by Andrew Lansdown

Peace child

Simbu boy
A Simbu boy during independence day celebrations in Port Moresby.

THERE IS A TRIBE in western New Guinea called the Sawi. Barely fifty years ago, the Sawi were head-hunters and cannibals. But the thing that made them more terrible than surrounding tribes was their idealization of treachery and betrayal.

The Sawi honored treachery as their highest ideal. The ambition of a Sawi man was to become a hero by betraying someone who trusted in him. He would form a friendship with a person from another tribe with the sole intention of later killing and eating that person. The greater the betrayal a man devised, the greater the honor he received.

The Sawi expression for this practice was: tuwi asonai man—"to fatten with friendship for the slaughter."*

Now, a culture that honors treachery is a culture that destroys trust. And the Sawi people experienced that lack of trust even among themselves. To avoid self-annihilation, they fragmented into small, isolated villages.

When these villages had a falling-out, they faced a major problem over how to re-establish peace. If your code of honor as a people is "to fatten with friendship for the slaughter", then every gesture of reconciliation and every display of friendship is viewed as suspect at best. So how could they establish a peace that could be trusted?

Somewhere back in their history, the Sawi developed a custom to solve this problem. When warring villages reached the point where they were desperate for peace, they would each exchange a child. Fighting off his own and his wife's anguish, a man from one side would offer his son to the other side, and vice versa. The gift of the infant was the only demonstration of goodwill that could not be doubted. "If a man would actually give his own son to his enemies, that man could be trusted!"

The offered infant was known as a tarop tim, a peace child. So long as the child lived, peace would prevail. And the people of the village took great care to protect their peace child from harm, not only because they wanted the peace to continue, but also because their custom demanded it. Indeed, if the best thing a Sawi could do was to betray someone he had befriended, the worst thing he could do was to betray a peace child or the people from whom the peace child had come.

The Sawi practice of overcoming hostility by the gift of a peace child has some striking similarities to the Christmas story.

The Bible teaches that there is a state of war between God and human beings. This hostility began when our first ancestors disobeyed God, and it continues to this day because we too have chosen to disobey him.

In order to put an end to this hostility, God offered us a Peace Child. On the first Christmas day 2,000 years ago he gave his Son, Jesus, to establish peace between himself and ourselves. As one of the prophets said, "to us a child is born, to us a son is given ... And he will be called ... Prince of Peace" (Isaiah 9:6).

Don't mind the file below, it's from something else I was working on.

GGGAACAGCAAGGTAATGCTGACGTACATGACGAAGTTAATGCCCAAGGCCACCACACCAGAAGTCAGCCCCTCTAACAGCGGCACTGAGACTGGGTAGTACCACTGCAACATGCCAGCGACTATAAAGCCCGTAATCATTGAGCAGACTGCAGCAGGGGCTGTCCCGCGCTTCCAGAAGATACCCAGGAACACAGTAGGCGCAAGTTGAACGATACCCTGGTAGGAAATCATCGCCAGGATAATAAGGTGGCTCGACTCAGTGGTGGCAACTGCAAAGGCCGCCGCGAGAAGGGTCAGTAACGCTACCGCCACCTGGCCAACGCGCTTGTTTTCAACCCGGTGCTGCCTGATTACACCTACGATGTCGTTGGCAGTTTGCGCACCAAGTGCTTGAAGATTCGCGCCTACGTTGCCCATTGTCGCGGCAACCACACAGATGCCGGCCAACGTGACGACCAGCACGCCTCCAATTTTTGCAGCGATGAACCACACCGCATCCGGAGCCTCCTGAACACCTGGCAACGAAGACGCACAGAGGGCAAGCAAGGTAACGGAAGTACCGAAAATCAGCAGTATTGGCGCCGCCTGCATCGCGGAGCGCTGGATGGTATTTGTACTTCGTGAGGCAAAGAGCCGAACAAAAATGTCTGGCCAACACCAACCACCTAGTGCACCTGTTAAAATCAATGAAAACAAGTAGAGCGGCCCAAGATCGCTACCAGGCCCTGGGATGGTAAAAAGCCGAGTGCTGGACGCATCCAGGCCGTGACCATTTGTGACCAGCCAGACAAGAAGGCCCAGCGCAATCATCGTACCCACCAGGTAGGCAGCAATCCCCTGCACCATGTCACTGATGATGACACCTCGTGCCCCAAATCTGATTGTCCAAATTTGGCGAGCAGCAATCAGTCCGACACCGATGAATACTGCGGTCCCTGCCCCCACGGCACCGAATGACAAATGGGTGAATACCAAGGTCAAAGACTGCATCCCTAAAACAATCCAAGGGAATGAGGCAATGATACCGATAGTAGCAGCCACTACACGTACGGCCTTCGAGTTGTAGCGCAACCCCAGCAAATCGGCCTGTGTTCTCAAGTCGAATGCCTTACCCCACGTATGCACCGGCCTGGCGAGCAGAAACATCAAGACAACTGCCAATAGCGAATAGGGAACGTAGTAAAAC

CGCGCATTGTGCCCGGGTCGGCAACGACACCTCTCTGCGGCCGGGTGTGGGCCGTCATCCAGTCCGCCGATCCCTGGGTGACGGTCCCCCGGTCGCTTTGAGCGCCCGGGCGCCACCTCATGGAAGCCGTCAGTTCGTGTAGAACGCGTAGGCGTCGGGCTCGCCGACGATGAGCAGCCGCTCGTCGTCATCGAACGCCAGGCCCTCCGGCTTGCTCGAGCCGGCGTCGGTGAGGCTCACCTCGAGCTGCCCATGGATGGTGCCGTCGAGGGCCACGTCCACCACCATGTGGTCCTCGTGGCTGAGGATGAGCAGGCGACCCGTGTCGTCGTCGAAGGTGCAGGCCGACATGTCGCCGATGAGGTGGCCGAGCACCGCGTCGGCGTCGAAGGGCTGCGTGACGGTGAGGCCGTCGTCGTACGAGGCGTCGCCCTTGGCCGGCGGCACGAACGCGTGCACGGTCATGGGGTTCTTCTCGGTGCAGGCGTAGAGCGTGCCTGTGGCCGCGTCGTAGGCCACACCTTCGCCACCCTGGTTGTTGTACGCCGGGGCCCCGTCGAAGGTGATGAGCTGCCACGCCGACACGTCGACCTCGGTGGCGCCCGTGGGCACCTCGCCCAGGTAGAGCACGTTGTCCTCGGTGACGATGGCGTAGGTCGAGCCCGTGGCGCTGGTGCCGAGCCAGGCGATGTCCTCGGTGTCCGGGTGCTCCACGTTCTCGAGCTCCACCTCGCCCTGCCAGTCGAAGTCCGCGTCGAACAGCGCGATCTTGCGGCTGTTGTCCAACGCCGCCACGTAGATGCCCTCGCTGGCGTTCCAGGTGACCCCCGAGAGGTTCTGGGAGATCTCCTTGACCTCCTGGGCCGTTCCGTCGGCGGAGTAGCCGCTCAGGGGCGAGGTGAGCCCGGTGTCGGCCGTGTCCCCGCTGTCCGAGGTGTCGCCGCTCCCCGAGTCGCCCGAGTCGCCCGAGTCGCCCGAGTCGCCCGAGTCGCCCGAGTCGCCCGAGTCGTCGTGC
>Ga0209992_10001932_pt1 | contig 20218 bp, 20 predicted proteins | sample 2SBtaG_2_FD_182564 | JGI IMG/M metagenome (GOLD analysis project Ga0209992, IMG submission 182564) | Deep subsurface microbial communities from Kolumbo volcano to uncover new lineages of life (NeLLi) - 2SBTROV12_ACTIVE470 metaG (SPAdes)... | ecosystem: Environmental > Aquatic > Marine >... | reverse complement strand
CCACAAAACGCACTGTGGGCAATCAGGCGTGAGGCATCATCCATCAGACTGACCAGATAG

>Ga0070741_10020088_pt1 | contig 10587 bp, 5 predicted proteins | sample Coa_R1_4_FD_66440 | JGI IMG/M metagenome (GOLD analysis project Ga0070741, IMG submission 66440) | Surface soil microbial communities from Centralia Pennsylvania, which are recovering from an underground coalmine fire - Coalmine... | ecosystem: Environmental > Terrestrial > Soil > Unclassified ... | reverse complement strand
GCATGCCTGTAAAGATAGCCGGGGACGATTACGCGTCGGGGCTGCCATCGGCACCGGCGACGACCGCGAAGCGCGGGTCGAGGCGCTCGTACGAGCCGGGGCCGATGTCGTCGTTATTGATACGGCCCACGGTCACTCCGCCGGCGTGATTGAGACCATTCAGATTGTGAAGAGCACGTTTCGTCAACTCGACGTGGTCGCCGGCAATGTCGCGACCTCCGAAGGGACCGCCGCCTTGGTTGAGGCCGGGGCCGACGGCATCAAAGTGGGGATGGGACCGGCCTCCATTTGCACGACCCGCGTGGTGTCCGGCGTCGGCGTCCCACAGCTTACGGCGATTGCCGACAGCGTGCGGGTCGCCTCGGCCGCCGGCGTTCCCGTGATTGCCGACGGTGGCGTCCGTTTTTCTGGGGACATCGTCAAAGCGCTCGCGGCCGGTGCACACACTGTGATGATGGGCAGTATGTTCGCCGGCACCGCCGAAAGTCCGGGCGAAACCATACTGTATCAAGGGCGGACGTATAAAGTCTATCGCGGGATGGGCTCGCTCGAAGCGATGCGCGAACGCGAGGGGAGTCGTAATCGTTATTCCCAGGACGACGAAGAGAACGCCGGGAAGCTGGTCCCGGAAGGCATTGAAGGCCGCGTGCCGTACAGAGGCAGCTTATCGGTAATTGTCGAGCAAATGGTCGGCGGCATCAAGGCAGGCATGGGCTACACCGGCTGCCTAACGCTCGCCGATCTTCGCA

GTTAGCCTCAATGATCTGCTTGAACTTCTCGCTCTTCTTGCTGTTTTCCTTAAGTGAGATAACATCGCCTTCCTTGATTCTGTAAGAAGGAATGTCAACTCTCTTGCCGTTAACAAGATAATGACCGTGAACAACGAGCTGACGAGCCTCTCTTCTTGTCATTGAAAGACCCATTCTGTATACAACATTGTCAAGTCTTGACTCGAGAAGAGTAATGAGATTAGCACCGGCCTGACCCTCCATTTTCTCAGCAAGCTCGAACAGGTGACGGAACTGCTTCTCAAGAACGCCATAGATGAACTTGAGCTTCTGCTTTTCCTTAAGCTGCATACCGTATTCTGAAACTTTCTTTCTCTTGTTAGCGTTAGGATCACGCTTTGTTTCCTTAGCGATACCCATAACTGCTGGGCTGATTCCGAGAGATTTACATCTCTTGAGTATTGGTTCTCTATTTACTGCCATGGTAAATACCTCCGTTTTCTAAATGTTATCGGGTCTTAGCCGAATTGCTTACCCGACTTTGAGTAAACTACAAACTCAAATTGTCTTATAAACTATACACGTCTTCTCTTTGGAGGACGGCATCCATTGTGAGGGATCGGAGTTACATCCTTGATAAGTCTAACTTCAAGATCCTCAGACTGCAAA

Some people may wonder if we really need a Peace Child. After all, we are not like the Sawi. While it is true that we are not guilty of murder and cannibalism, it is also true that each one of us is guilty of a far more serious sin. Each one of us has broken the most important commandment of all. The Lord Jesus said "the first and greatest commandment" is, "Love the Lord your God with all your heart and with all your soul and with all your mind" (Matthew 22:36-38). Apart from Jesus himself, no one has ever fully kept this commandment. In fact, few people have even tried.

In various ways and to varying degrees, every one of us has failed to love the Lord our God with all our heart, soul and mind. And all our other moral failures have arisen from this first, fundamental failure. By breaking the first and greatest commandment, we have destroyed the foundation for keeping the lesser commandments, such as, "You shall not murder; you shall not commit adultery; you shall not steal; you shall not lie; you shall not covet." And by breaking the lesser commandments, we simply increase the antagonism between ourselves and God.

But because of the great love that he has for us, almighty God did not destroy us or desert us. Instead, he offered us a Peace Child. Miraculously and mysteriously, he caused this child to be conceived by a virgin, whose name was Mary. The child was born in a stable instead of a house and laid in a feeding trough instead of a cradle. And he was named "Jesus", which means "Savior", because he came to earth to save us from the power and penalty of our sins. He did this by living a perfect life on our behalf and dying a dreadful death in our place.

"God so loved the world that he gave his one and only Son, that whoever believes in him shall not perish but have eternal life" (John 3:16). To anyone who will receive him by faith, Jesus is the Peace Child. He is the Son of God who reconciles us to God the Father. No wonder the angels sang at his birth, "Glory to God in the highest, and on earth peace to men on whom his favor rests" (Luke 2:14)!

* Don Richardson describes the Sawi and their customs in his fascinating book, Peace Child (Regal Books, 1974).


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